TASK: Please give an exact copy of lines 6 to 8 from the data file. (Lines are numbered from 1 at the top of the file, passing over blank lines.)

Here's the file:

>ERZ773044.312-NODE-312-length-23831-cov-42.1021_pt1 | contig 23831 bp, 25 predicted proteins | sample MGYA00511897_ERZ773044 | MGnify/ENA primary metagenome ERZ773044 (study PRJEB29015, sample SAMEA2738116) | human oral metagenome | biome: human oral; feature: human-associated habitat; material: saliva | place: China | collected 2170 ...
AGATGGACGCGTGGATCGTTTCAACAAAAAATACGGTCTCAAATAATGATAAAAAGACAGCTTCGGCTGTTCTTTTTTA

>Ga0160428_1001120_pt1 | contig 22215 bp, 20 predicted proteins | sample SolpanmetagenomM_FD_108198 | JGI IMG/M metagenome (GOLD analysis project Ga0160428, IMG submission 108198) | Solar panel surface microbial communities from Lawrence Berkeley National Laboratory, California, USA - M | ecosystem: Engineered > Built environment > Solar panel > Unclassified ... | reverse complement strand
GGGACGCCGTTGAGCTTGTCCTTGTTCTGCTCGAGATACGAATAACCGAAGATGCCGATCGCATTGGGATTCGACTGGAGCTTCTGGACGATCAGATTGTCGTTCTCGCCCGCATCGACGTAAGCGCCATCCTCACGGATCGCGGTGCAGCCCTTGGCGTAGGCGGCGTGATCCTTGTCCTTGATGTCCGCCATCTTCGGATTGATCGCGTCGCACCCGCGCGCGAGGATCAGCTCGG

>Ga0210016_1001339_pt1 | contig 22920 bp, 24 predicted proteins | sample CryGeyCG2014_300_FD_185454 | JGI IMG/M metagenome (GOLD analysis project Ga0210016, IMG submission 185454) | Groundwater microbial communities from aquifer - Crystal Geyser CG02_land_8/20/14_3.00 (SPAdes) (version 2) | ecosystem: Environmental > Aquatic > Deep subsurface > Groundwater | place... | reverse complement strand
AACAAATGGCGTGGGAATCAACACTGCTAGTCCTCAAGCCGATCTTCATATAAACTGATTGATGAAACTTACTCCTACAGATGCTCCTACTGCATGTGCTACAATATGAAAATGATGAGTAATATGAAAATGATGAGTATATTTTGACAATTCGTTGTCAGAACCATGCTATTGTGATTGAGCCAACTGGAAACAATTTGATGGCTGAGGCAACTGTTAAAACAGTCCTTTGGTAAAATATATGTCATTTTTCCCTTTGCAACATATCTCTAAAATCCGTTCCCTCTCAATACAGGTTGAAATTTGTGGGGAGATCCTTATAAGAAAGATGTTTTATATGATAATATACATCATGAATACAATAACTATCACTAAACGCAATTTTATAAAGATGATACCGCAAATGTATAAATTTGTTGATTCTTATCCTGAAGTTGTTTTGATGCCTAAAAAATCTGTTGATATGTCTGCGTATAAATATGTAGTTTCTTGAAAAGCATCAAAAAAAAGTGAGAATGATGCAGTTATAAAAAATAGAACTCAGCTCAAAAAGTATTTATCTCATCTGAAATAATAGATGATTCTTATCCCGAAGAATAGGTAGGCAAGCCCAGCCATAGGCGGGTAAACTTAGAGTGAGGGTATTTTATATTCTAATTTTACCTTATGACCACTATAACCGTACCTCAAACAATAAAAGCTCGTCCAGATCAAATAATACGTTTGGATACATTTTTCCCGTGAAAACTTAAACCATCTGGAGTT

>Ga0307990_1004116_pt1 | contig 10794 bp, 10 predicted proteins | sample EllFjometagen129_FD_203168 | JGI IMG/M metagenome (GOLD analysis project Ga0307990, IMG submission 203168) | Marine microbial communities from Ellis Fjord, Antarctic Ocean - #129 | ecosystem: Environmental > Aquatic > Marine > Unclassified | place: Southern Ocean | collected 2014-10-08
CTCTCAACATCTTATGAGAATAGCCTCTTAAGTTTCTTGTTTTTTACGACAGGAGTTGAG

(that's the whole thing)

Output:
AACAAATGGCGTGGGAATCAACACTGCTAGTCCTCAAGCCGATCTTCATATAAACTGATTGATGAAACTTACTCCTACAGATGCTCCTACTGCATGTGCTACAATATGAAAATGATGAGTAATATGAAAATGATGAGTATATTTTGACAATTCGTTGTCAGAACCATGCTATTGTGATTGAGCCAACTGGAAACAATTTGATGGCTGAGGCAACTGTTAAAACAGTCCTTTGGTAAAATATATGTCATTTTTCCCTTTGCAACATATCTCTAAAATCCGTTCCCTCTCAATACAGGTTGAAATTTGTGGGGAGATCCTTATAAGAAAGATGTTTTATATGATAATATACATCATGAATACAATAACTATCACTAAACGCAATTTTATAAAGATGATACCGCAAATGTATAAATTTGTTGATTCTTATCCTGAAGTTGTTTTGATGCCTAAAAAATCTGTTGATATGTCTGCGTATAAATATGTAGTTTCTTGAAAAGCATCAAAAAAAAGTGAGAATGATGCAGTTATAAAAAATAGAACTCAGCTCAAAAAGTATTTATCTCATCTGAAATAATAGATGATTCTTATCCCGAAGAATAGGTAGGCAAGCCCAGCCATAGGCGGGTAAACTTAGAGTGAGGGTATTTTATATTCTAATTTTACCTTATGACCACTATAACCGTACCTCAAACAATAAAAGCTCGTCCAGATCAAATAATACGTTTGGATACATTTTTCCCGTGAAAACTTAAACCATCTGGAGTT

>Ga0307990_1004116_pt1 | contig 10794 bp, 10 predicted proteins | sample EllFjometagen129_FD_203168 | JGI IMG/M metagenome (GOLD analysis project Ga0307990, IMG submission 203168) | Marine microbial communities from Ellis Fjord, Antarctic Ocean - #129 | ecosystem: Environmental > Aquatic > Marine > Unclassified | place: Southern Ocean | collected 2014-10-08
CTCTCAACATCTTATGAGAATAGCCTCTTAAGTTTCTTGTTTTTTACGACAGGAGTTGAG